Enron values: Americans, Dave Min argues, have become so obsessed with getting ahead, that they don’t seem to care how they get there.

BY DAVID MIN

Recently, an excellent editorial was written by John Balzar in the L.A. Times, which I believe everyone, especially law students, should read. Superficially, the piece was about the collapse of Enron. But more importantly, it was about the collapse of the American ethic.

Balzar essentially argued that the Enron collapse was in large part a product of the new American value system, which he described as “about winning at any price — not just winning but trouncing — about seeing what you can get away with. … Awhile back, we lost sight of the principle that hard work, diligence and some luck made the man.”

In other words, the results of Enron were not surprising in a society that basically promotes the idea that you should do whatever you can to get ahead, unless you get caught — in which case, you should apologize and try again. And in a country where increasingly larger numbers of Americans seemingly defend the fact that an increasingly larger number of Fortune 500 companies pay no taxes, and where the percentage of Americans who believe it’s OK to cheat on their own taxes has nearly doubled in the last five years, this really shouldn’t be surprising to any of us.

And this is where I get partisan. The Right, for what seems like forever, has been decrying the loss of American values, the corruption of American morals. And yet, if we’re going to point fingers, I’d have to point mine directly at certain segments of the new Right. The rise in laissez-faire ideology, libertarianism, if you will, has led, quite predictably, to a corresponding rise in the hyper-individualism that, more than anything else, threatens the fabric of Americanism. What is it to be American? I don’t pretend to have the answer to this. But I’d aver, as strongly as anything else I believe in, that to be an American, to be a democrat, implies that you must share a sense of community with other Americans. In this respect, I agree with the Federalist Society and their espoused ideas. Alternatively, however, if you believe that the “goal” of life is to get ahead, and screw-all to your neighbors, your colleagues, your fellow-countrymen — then almost definitionally, you are corroding the basis of American community.

This is not meant to be a denouncement of libertarian political or social ideology, such as propounded by Hayek and the like; that’s a subject for another debate. This is absolutely meant to be a denouncement of the infection of these political ideas into the realm of personal morality, a condemnation of the Ayn-Randian idea that it is morally laudable to be selfish, uncaring and rude, so long as you are creating economic value for yourself. (Incidentally, does anyone else find it fitting that the most devout followers of Rand, much like the characters in her books, tend to be one-dimensional and intellectually turgid? Really, they share an uncanny resemblance, don’t they? The next time you talk to someone who fits in this category, tell him he reminds you of Howard Roarke — both of you will walk away smiling.) This is what I call the “me-first” attitude, the attitude that says that it’s better to take than to share, that says you should do whatever you can to benefit yourself, without any mitigation or reservation, and this attitude is undermining the foundation of our American democracy. Witness President Bush proclaiming in the wake of 9/11 that it was our patriotic duty, not to sacrifice, but to shop. Or witness the driver who cuts you off to beat you to a parking space you were waiting for. These are symptoms of a disease rooted in the “me-first” philosophy that is supplanting traditional mores in American society. Every other moral philosophy, whether Judeo-Christian or Confucian, Kantian or Aristotelian, has embraced the idea of community and empathy. The “me-first” ethos lies alone in this respect.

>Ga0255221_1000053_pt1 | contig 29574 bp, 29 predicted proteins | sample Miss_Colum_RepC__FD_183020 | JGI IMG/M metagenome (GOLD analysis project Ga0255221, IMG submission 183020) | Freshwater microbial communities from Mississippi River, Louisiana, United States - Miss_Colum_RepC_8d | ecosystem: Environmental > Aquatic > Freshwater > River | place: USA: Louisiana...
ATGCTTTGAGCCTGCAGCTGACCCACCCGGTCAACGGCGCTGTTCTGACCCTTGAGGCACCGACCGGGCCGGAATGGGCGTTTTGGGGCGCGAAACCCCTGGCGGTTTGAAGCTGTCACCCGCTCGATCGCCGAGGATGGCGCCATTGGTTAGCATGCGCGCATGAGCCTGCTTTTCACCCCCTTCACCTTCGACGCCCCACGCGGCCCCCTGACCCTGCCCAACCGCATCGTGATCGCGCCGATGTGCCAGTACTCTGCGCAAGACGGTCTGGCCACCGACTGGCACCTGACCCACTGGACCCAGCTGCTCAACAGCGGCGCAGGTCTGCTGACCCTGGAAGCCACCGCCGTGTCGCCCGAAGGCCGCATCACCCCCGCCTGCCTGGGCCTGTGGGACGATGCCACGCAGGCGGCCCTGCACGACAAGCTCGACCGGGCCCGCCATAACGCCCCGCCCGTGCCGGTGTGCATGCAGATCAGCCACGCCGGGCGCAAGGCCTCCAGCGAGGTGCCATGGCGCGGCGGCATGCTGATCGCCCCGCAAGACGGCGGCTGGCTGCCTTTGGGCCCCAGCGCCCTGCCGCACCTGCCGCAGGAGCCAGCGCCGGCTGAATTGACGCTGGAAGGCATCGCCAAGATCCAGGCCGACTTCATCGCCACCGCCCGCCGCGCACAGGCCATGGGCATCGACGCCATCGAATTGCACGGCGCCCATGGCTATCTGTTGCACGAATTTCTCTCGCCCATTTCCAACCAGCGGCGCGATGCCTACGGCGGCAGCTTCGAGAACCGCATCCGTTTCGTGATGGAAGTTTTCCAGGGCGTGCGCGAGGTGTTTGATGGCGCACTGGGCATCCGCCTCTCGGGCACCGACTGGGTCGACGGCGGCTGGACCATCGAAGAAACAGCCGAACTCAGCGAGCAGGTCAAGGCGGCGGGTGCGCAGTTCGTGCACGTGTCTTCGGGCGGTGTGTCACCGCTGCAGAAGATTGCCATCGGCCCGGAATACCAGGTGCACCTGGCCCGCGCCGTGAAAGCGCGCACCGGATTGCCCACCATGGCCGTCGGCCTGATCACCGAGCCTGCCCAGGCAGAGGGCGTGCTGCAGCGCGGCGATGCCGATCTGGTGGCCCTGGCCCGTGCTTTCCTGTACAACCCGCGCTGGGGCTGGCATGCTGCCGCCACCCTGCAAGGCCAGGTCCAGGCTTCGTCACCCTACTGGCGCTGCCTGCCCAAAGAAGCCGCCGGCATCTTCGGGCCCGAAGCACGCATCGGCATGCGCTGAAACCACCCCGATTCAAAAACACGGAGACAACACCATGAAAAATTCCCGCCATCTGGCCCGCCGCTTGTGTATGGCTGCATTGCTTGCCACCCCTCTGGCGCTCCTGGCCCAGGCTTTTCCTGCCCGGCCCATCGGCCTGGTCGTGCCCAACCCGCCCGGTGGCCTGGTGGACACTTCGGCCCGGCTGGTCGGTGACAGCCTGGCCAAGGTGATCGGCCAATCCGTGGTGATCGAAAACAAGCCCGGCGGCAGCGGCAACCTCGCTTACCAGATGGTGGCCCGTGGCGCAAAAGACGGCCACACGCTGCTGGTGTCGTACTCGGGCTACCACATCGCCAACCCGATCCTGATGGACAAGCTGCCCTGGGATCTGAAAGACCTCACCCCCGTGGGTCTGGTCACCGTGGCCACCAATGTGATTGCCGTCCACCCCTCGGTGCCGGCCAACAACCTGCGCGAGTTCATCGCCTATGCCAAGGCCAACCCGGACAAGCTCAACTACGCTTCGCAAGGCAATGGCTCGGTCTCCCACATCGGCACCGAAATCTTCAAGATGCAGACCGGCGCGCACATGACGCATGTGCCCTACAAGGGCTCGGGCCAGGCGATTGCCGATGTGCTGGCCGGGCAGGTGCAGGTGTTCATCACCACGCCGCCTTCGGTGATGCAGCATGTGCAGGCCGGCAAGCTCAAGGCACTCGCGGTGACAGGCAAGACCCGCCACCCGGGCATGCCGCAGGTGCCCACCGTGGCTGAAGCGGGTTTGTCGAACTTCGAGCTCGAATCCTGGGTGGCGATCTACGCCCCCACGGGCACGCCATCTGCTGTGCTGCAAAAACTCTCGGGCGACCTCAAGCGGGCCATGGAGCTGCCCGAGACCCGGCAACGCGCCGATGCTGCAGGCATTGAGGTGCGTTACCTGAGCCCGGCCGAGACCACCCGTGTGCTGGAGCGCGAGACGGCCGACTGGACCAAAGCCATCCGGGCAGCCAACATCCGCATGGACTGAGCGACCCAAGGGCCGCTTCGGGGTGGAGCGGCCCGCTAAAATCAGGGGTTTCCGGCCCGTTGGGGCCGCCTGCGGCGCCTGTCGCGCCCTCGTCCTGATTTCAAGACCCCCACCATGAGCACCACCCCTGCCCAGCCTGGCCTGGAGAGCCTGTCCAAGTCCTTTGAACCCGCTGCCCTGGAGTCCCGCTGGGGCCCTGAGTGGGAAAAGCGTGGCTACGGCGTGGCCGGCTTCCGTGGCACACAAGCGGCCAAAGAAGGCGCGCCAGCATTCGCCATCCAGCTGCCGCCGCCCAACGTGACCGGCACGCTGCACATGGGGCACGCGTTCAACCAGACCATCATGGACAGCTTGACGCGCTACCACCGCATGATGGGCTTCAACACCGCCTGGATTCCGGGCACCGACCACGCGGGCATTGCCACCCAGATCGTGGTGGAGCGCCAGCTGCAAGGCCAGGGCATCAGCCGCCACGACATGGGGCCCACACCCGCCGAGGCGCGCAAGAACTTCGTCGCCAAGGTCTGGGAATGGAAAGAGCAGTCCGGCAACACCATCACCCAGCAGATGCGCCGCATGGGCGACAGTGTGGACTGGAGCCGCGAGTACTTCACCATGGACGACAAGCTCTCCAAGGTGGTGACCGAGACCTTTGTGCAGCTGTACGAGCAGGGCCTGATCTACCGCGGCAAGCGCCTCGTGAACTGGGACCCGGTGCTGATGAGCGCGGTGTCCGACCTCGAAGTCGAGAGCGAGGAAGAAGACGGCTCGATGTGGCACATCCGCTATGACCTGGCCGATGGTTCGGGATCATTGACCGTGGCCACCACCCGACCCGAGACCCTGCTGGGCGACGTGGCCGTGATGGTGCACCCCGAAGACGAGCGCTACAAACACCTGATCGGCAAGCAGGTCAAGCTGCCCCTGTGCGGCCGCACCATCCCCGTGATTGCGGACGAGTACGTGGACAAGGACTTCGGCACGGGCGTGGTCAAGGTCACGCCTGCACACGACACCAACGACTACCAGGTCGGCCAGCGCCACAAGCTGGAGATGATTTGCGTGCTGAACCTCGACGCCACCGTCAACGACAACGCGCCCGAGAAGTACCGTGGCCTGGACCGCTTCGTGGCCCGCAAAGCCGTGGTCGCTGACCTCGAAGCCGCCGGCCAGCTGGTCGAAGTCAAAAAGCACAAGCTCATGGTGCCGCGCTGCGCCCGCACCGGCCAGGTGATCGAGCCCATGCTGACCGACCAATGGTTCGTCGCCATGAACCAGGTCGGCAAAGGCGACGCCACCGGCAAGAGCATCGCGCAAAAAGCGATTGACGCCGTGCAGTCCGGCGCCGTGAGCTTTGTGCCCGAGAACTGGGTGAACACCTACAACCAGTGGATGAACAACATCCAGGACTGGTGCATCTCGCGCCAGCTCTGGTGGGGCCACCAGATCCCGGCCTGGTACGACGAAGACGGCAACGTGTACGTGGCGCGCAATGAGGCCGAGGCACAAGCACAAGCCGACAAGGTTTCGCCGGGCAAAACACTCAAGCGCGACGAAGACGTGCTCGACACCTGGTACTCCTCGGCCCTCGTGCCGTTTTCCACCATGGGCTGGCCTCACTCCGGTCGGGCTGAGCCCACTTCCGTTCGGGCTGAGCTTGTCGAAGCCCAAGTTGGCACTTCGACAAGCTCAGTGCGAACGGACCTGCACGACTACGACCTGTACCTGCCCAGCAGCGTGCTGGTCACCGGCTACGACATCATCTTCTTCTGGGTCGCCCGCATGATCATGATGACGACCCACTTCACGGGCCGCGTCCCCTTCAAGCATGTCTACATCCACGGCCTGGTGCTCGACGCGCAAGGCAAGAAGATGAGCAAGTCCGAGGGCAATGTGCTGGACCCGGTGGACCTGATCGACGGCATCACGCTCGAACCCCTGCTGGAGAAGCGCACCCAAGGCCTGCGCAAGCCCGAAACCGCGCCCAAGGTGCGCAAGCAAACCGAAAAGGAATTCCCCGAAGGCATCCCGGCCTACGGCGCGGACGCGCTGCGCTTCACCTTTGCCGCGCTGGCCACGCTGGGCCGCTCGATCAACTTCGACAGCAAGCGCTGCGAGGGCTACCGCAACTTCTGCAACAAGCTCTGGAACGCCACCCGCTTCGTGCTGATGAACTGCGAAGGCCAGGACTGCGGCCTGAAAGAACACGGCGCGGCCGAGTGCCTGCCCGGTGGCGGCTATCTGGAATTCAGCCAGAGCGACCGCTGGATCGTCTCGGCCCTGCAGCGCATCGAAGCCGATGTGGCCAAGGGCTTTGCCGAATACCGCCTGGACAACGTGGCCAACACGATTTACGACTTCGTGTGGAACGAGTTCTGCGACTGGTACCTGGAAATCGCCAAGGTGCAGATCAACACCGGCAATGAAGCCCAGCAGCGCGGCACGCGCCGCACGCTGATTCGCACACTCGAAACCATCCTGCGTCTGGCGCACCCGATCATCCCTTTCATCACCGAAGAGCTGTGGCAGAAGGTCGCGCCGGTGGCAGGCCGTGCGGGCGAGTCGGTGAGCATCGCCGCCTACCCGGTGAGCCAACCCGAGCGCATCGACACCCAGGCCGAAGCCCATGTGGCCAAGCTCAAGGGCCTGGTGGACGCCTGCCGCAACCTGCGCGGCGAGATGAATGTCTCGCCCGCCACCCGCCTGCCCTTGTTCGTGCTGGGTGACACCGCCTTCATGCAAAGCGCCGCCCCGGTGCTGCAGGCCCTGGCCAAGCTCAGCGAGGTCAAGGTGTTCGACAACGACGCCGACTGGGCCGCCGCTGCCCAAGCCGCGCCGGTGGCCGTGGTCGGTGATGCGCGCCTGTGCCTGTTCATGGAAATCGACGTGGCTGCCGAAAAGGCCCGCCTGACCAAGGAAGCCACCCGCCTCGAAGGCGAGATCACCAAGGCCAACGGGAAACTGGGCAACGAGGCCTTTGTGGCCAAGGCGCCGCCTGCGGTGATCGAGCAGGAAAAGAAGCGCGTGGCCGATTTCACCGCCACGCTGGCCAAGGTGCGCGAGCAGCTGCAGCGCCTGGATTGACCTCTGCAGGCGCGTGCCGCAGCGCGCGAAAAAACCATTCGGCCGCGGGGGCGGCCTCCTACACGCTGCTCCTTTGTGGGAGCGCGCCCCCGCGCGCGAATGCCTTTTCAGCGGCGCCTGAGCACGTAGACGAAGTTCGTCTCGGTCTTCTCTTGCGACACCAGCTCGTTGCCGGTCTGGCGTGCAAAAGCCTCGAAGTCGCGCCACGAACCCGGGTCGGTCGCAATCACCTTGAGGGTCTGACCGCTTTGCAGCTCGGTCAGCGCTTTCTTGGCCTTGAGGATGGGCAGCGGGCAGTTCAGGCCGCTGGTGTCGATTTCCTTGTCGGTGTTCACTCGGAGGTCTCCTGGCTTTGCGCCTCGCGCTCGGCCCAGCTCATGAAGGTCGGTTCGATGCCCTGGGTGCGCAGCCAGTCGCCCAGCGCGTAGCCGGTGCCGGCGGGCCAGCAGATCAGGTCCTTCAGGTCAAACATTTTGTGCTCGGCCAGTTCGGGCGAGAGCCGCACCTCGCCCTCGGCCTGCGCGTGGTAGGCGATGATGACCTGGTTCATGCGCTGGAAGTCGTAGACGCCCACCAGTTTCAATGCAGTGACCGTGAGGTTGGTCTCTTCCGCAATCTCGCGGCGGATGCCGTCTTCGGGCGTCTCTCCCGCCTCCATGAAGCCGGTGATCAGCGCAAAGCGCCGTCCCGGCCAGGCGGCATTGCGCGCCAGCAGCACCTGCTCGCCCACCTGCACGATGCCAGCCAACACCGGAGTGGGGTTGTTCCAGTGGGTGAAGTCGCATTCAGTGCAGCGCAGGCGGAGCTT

Quite simply, if everyone believes that their goal in life is to be selfish in a purely economic sense (and that everything falls under the realm of economics, as per Judge Posner), indeed, believes that they are morally compelled to act according to this ideal, then our society is a much worse one as a result. If you don’t believe this, ask yourself what characteristics you favor or disfavor in your friends: Would you want as a friend someone who viewed the world in a way where he should do everything he can to get ahead, including screw you if it added the most long-term gain? And if your answer is no (if it’s yes, then this column is obviously not directed at you), you might consider asking yourself why it might be acceptable for this attitude to be desirable in your fellow countrymen and women.

Perhaps this makes me a rube, a naïf if you will. But I’ll admit that I’m partial to the person who still believes in the concept of good manners, in the idea of “love thy neighbor.” Forget about political correctness and socially imposed mores. I’m willing to grant that unadulterated Millianism, even Hayekism, may be the norm in today’s political environment. Yes, this country was founded and has thrived in large part on the idea of individual liberties, and, yes, this includes the right to be cruel, duplicitous, boorish and uncompassionate. But while we should absolutely be defending the right to be, in sum, a jerk, we should categorically be rejecting the inculcation of these traits as personal virtues.

For John Balzar’s article on Enron see: http://latimes.com/news/opinion/ commentary/la-000004495jan18.story.

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